1919 A4 Forums banner

1 - 5 of 5 Posts

·
Registered
Joined
·
703 Posts
Discussion Starter #1
Do you do this everytime you shoot it?
Everytime you change ammo makes?
Change from links to belts?
Anytime there are problems?
Constantly?

I just want to be safe and I am new to this stuff.
I currently check it each time I take it to the range.
Is this enough? I have had no problems but want none.

Thanks!
 

·
Master Window Licker
Joined
·
2,853 Posts
Everytime i take it out and every several thousand i recheck it.
 

·
Registered
Joined
·
1,144 Posts
Unless the barrel moves on you, you only need to re headspace the gun if you change ammo brands/types or if you disassemble the gun to the point of disturbing the setting.

If you don't change ammo brands/types, you can assume that it is going to be the same size and should run just like the previous belt did.

Of course, practice is always a good thing.
 

·
Registered
Joined
·
864 Posts
I use original GI barrels and good quality ammo. I head space according to the JM Browning method and only check it when I remove the barrel and reinstall/replace it.
 

·
Registered
Joined
·
319 Posts
Depening on caliber, get a military issue headspace (timing gauge also for FA)
gauge.

There is no way to screw this up if you do it according to the TM and have the above items. Doing it this way ensures that you will not hurt yourself or other people near the weapon when firsed.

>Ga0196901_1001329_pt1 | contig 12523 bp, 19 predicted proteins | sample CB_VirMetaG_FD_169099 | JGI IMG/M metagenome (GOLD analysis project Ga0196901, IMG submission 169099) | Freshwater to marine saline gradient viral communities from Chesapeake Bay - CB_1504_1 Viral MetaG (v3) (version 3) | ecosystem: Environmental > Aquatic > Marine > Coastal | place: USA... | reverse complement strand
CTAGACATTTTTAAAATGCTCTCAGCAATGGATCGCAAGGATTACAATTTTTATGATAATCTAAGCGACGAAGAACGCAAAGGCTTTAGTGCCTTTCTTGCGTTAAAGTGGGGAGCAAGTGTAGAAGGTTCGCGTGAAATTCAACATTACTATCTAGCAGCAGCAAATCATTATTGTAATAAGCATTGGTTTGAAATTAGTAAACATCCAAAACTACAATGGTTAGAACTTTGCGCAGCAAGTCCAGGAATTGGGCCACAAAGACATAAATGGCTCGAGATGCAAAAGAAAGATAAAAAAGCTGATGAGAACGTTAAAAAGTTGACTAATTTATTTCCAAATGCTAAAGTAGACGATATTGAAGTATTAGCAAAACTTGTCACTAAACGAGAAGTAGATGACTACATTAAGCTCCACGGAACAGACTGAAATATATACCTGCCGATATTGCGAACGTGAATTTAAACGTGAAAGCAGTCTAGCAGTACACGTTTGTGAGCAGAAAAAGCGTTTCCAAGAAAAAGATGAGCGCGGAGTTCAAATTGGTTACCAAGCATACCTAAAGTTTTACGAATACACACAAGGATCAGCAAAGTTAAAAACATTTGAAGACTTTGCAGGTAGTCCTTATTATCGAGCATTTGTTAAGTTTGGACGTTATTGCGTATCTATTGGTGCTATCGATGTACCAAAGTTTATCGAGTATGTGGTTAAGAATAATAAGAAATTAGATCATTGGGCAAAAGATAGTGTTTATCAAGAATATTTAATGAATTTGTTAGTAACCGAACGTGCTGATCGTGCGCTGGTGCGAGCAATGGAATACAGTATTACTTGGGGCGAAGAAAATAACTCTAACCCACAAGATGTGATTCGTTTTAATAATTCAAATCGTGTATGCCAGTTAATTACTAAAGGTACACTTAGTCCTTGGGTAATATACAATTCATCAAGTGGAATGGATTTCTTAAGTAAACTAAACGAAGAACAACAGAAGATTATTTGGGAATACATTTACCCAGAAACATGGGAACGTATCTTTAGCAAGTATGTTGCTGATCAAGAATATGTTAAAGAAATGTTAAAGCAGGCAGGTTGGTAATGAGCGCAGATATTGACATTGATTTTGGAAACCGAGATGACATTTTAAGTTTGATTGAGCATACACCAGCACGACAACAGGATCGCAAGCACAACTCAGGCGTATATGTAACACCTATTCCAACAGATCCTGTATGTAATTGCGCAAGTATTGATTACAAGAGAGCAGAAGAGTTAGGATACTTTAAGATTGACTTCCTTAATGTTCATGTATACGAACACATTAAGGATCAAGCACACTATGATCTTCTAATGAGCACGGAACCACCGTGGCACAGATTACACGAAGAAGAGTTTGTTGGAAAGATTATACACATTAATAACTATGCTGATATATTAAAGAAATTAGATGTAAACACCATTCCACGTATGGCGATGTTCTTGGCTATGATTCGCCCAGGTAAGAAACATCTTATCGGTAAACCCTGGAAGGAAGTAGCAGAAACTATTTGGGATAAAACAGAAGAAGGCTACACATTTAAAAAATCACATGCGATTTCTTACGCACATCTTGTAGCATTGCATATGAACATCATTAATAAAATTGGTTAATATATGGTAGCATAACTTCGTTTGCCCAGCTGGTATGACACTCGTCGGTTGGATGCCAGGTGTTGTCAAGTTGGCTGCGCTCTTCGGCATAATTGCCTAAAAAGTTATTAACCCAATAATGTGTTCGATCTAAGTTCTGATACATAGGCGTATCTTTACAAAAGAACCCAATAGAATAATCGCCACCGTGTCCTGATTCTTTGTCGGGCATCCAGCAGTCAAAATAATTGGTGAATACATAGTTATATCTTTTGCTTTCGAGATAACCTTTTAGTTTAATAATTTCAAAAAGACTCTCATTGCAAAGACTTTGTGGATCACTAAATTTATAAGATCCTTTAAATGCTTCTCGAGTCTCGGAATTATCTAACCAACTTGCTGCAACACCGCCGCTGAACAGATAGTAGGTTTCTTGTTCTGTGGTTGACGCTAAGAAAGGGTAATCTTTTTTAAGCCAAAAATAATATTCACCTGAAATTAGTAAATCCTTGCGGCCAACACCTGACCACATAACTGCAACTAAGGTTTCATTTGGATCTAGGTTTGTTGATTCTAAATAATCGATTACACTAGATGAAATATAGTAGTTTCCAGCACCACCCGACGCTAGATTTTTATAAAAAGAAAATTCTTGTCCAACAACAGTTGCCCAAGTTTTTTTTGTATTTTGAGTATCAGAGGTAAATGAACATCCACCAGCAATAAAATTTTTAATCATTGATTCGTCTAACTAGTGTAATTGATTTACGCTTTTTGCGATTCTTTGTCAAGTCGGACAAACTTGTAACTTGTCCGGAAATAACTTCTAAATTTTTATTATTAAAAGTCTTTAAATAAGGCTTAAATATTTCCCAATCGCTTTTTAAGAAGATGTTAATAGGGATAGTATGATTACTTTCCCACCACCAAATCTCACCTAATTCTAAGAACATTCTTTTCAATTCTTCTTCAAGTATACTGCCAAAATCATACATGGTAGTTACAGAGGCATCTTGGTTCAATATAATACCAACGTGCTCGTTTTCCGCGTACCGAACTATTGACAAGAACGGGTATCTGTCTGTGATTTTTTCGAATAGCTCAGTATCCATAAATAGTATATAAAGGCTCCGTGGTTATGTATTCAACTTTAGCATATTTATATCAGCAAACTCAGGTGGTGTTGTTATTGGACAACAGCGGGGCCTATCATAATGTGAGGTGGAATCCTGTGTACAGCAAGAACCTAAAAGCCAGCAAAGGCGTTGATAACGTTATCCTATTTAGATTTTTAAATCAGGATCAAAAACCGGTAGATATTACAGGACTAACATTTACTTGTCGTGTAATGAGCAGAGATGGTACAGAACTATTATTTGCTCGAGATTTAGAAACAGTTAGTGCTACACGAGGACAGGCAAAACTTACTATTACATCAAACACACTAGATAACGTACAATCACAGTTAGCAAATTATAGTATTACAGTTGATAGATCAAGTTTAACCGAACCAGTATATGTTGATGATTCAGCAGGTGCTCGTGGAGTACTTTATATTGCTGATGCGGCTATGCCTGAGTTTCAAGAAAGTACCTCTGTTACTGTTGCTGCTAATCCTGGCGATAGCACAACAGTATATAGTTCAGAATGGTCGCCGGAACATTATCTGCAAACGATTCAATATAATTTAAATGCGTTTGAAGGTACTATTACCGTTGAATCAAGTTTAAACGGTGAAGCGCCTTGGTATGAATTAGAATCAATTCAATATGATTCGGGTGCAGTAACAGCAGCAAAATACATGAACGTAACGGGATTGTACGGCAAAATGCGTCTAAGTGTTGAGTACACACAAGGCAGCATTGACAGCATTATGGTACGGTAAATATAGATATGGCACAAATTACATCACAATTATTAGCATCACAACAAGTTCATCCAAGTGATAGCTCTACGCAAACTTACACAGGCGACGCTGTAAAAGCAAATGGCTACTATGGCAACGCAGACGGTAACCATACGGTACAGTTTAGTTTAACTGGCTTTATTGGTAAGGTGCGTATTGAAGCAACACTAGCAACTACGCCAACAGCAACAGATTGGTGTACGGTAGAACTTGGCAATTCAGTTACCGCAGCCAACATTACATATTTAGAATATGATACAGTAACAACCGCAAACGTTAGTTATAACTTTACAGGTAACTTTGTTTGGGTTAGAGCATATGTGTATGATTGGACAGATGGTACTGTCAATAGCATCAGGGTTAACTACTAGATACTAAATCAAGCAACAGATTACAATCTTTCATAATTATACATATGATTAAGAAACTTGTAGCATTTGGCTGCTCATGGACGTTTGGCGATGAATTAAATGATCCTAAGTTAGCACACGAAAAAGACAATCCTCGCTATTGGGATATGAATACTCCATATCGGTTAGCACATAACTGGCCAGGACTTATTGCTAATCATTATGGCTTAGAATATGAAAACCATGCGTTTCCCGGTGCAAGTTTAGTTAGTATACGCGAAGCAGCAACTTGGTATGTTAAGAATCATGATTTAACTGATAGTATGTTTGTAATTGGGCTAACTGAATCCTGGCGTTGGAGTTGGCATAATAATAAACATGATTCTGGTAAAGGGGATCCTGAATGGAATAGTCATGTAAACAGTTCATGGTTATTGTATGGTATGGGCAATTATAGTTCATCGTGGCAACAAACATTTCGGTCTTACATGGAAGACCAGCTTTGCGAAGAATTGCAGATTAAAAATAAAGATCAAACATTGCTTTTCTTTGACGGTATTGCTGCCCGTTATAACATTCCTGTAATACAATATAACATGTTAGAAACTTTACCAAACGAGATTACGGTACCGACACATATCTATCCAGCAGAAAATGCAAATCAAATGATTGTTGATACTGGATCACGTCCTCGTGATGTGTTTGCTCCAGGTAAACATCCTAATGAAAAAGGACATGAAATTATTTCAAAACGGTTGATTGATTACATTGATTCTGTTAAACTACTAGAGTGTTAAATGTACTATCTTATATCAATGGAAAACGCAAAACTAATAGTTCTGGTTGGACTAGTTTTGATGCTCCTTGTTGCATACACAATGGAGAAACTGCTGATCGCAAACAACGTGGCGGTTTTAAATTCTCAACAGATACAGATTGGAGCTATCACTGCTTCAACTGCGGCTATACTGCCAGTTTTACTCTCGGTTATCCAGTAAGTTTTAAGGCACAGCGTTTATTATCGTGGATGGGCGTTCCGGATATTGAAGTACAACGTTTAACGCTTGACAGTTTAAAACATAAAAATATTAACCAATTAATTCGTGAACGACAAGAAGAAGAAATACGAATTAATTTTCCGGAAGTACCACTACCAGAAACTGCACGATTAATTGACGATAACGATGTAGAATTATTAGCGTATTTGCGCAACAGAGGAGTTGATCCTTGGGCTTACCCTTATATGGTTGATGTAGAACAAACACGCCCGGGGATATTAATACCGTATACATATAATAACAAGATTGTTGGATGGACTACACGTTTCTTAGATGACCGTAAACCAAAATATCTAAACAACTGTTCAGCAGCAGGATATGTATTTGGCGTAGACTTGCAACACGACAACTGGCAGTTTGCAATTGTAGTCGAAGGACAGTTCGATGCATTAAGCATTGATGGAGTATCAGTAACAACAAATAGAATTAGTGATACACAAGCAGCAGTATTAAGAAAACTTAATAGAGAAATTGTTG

How often to check it? Check the headspace WITH A GAUGE and do a function check before you shoot each time. After this is done, your will fire the weapon.

Depending on your ambient climate temperature, humidity, ammo used and cleanliness of the weapon, always re-check the headspace after 100rds. Do that sequence for at least 3 cycles. If you are in extreamly hot weather, such as Iraq, you will find that your headpace will change as the sun warms up the weapon quite quickly and the headspace WILL change. Yes, you must contact the TC VHL CDR and tell he/she that you are UNLOADING the weapon and re-checking the headspace and do a function check. Once reloaded, tell the above personnel that it is reloaded, headspace and function checked and back in service.

My lube of choice: Remington Oil wiped on with a thin coat of LSA medium weight, or light weight LSA in a pinch. Do this on all the bearing surfaces inside the receiver as well as the bolt, barrel extention and barrel threads. Then "relube" with keylock graphite on all these areas.

This has worked for me for many years in high humidity, low humidity and two wars in the Persian Gulf countries.
 
1 - 5 of 5 Posts
Top